A week ago, I made a comment in a snapshot about the "Antiwar.com idiots." It's lead to some confusion in a few e-mails to the public account (email@example.com). Are we not anti-war? That's the most common question that's popped up. Actually, I prefer pro-peace to anti-anything. But I wasn't referring to an anti-war position in that comment, I was referring to the idiots at ANTIWAR.COM. They have a lot of idiots. Not everyone there is an idiot but they do have a lot of idiots -- do you prefer liars? -- at that website.
Other e-mails went on about how we're all on the same side?
Oh, no, we're not.
I'm on the side of the truth.
If you're covering Iraq, don't lie about it. You're not on my side if you're lying. You may think lying will help end the war but that's not going to happen. All your lies do is cheapen whatever position you hold.
ANTIWAR.COM has done an awful job covering events in Iraq. As we've noted before, on the 18th anniversary of the Iraq War, they didn't even have a heading for Iraq on their home page. (Refer to "Et tu, ANTIWAR.COM?" if you missed this omission in real time.) And the fools who cover it -- I'm not referring to Margaret Griffis as a fool -- she does a body count, that's all she does -- I'm referring to their 'experts' who tell us what happened in Iraq.
So this week, July 22, a perfect example popped up. David DeCamp wrote:
Earlier this week, Kadhimi said he wants continued support from the US but that “combat troops” must leave. The Iraqi leader has been under pressure to get US forces to leave since he came into office in May 2020. In January 2020, Iraq’s parliament voted unanimously to expel US forces after Iranian Gen. Qasem Soleimani and Iraqi militia leader Abu Mahdi al-Muhandis were killed in Baghdad by a US drone strike.
Unanimously. Let's use that link which goes to Jason Ditz's original mis-report which included:
In a 170-0 vote during Sunday’s emergency session, Iraq’s
parliament voted in favor of a five-point plan to require the Iraqi
government to oust all foreign troops from the country, and withdraw the
2014 request for assistance against ISIS, a group which largely does
not exist in Iraq.
The session was called after the Thursday night US airstrike against Baghdad International Airport, which killed Iranian Gen. Qassem Soleimani, as well as high ranking Iraqi government official Abu Mahdi al-Muhandis. The parliamentary resolution made clear that they view this as a gross violation of Iraqi sovereignty.
The resolution now goes on to be signed by the Iraqi prime minister, in this case Adel Abdul-Mahdi, who resigned in November but has yet to be replaced. Abdul-Mahdi was responsible for much of the language of the resolution, and his signature seems a foregone conclusion.
The 170-0 vote was a result of many smaller factions, including the Kurds, not showing up to the session. The Shi’ites clearly had more than enough MPs for a majority vote, and were the ones most affected by the US attack.
Did it go to Adel?
No. It never did. It was a resolution and not a bill. So it was never sent to Adel and never required his signature.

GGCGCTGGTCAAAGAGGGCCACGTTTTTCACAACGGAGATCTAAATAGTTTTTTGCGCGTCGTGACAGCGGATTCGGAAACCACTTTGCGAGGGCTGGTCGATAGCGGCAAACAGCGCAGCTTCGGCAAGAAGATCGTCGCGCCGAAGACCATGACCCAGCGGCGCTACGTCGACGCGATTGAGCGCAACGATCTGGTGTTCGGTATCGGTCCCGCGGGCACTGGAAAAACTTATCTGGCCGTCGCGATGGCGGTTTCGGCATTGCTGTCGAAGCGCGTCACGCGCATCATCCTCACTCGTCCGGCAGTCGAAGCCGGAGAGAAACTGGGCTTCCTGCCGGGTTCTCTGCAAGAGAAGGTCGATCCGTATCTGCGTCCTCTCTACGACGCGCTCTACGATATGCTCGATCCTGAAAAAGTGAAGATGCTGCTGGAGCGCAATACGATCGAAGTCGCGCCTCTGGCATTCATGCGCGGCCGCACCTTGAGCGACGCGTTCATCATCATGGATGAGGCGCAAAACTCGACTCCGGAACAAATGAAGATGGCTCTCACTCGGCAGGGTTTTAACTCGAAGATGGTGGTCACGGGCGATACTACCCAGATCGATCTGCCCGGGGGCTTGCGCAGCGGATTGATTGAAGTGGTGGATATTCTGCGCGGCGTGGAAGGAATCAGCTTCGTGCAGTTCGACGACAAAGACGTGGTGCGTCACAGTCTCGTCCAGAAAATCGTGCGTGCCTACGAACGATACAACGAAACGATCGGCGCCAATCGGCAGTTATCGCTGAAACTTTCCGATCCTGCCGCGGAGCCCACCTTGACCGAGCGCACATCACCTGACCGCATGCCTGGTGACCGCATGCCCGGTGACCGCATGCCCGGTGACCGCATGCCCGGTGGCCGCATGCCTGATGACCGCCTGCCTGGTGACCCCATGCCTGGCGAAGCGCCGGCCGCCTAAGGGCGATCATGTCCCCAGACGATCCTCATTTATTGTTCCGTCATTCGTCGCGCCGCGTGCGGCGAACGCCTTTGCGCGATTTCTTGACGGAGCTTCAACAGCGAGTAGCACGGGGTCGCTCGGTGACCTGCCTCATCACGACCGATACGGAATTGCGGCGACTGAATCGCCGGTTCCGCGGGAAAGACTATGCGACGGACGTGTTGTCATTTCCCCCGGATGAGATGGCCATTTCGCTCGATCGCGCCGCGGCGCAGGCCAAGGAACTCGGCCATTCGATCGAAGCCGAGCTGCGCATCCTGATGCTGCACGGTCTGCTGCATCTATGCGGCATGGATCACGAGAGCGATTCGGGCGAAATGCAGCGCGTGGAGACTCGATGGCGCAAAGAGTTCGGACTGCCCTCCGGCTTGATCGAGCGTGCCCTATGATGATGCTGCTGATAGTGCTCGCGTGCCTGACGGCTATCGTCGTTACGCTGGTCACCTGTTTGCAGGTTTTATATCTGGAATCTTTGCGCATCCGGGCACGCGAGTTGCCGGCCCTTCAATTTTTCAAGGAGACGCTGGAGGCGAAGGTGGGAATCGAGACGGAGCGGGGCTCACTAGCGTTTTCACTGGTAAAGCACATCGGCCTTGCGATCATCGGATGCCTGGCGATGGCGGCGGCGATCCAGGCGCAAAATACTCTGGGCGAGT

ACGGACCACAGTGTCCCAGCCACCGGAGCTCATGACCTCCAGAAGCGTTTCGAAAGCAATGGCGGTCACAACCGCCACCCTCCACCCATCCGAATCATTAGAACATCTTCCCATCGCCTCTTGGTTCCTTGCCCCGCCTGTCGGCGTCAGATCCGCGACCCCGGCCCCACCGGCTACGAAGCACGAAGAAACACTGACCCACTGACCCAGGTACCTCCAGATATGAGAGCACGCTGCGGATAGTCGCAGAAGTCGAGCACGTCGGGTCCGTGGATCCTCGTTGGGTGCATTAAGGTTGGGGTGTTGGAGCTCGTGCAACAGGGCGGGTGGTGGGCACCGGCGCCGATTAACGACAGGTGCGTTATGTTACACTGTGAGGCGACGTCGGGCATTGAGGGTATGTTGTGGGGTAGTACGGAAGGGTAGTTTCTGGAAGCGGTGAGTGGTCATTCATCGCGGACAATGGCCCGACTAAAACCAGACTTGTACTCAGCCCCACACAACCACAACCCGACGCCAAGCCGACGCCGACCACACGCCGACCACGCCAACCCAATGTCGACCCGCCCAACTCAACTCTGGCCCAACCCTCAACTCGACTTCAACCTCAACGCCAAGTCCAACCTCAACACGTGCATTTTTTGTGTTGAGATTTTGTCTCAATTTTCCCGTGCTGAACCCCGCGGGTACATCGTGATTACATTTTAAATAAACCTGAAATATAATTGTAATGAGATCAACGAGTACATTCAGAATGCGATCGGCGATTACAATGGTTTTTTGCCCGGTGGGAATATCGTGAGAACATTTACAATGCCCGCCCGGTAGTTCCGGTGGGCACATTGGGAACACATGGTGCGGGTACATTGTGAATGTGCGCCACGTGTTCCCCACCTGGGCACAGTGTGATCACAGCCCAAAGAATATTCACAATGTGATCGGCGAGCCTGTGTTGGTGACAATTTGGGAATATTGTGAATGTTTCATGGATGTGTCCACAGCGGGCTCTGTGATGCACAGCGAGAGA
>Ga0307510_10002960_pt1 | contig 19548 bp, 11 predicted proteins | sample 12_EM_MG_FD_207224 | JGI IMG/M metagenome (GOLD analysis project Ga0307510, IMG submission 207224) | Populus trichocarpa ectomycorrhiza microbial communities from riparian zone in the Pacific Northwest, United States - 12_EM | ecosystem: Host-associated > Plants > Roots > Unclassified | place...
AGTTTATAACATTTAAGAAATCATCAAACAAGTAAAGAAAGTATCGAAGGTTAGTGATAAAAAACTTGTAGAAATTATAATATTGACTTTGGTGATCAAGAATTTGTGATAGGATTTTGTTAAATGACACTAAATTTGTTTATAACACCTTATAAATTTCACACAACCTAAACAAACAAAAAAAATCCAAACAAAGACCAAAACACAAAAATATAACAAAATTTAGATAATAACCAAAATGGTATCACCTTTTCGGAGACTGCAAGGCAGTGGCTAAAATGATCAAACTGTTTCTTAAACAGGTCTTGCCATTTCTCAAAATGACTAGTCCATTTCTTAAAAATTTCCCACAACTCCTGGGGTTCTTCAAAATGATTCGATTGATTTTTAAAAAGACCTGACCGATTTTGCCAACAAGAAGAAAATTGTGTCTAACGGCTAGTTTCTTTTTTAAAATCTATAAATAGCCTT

Ditzy, as we so often refer to Jason Ditz, never has the basic background he needs when scanning through wire reports. "Smaller factions, including the Kurds"?
170 were present. How big is the Parliament?
Something Ditzy never informs anyone of and probably didn't know. If he did know, then he's a liar and not an idiot because including the fact would undercut his argument.
The bill passed by 52%. 52% of the members showed up. The rest boycotted. There are 325 members of Parliament.
It'd be great if the liars at ANTIWAR.COM would stop lying. They're not helping the issue. They are confusing people who do care about Iraq and then run around repeating falsehood based upon the 'reporting' of Ditzy and others.
Here's how we covered it in real time:
THE NATIONAL explains that what the Parliament voted on yesterday was a resolution and not a law, a "non-binding resolution" which will not go to the Cabinet. They explain of Parliament's actions on Sunday, "The session was boycotted by nearly half of all Iraqis parliamentarians and led by caretaker Prime Minister Adel Abdul Mahdi, a man who had resigned from his position last month. He was largely discredited among Iraqi youth for overseeing a ruthless crackdown that took the lives of hundreds of unarmed protesters - many of whom died at the hands of pro-Iranian militias represented in parliament."
It's non-binding. It's also true that US troops could remain in Kuwait and, yes, Iraq. How?
Well the Kurds didn't attend the session on Sunday (nor did most Sunnis) and the Kurds are semi-autonomous. When thug Nouri was prime minister and trying to arrest Vice President Tareq al-Hashemi as part of his purge of all Sunnis, where did Tareq go? The KRG. And he stayed there for months before leaving Iraq. And there was nothing Baghdad could do about it but bluster and scream.
So the US could keep US troops in Iraq via the KRG if they had to ("had to" meaning they were truly kicked out -- which at this point they haven't been). Baghdad would issue threats and probably cut off monies. The US government would probably be willing to pay monies of its own to keep US troops in Iraq. The US government could also send US troops to Turkey -- don't forget there's already a CIA compound near the border Turkey shares with Iraq, Bully Boy Bush negotiated that during his second term.
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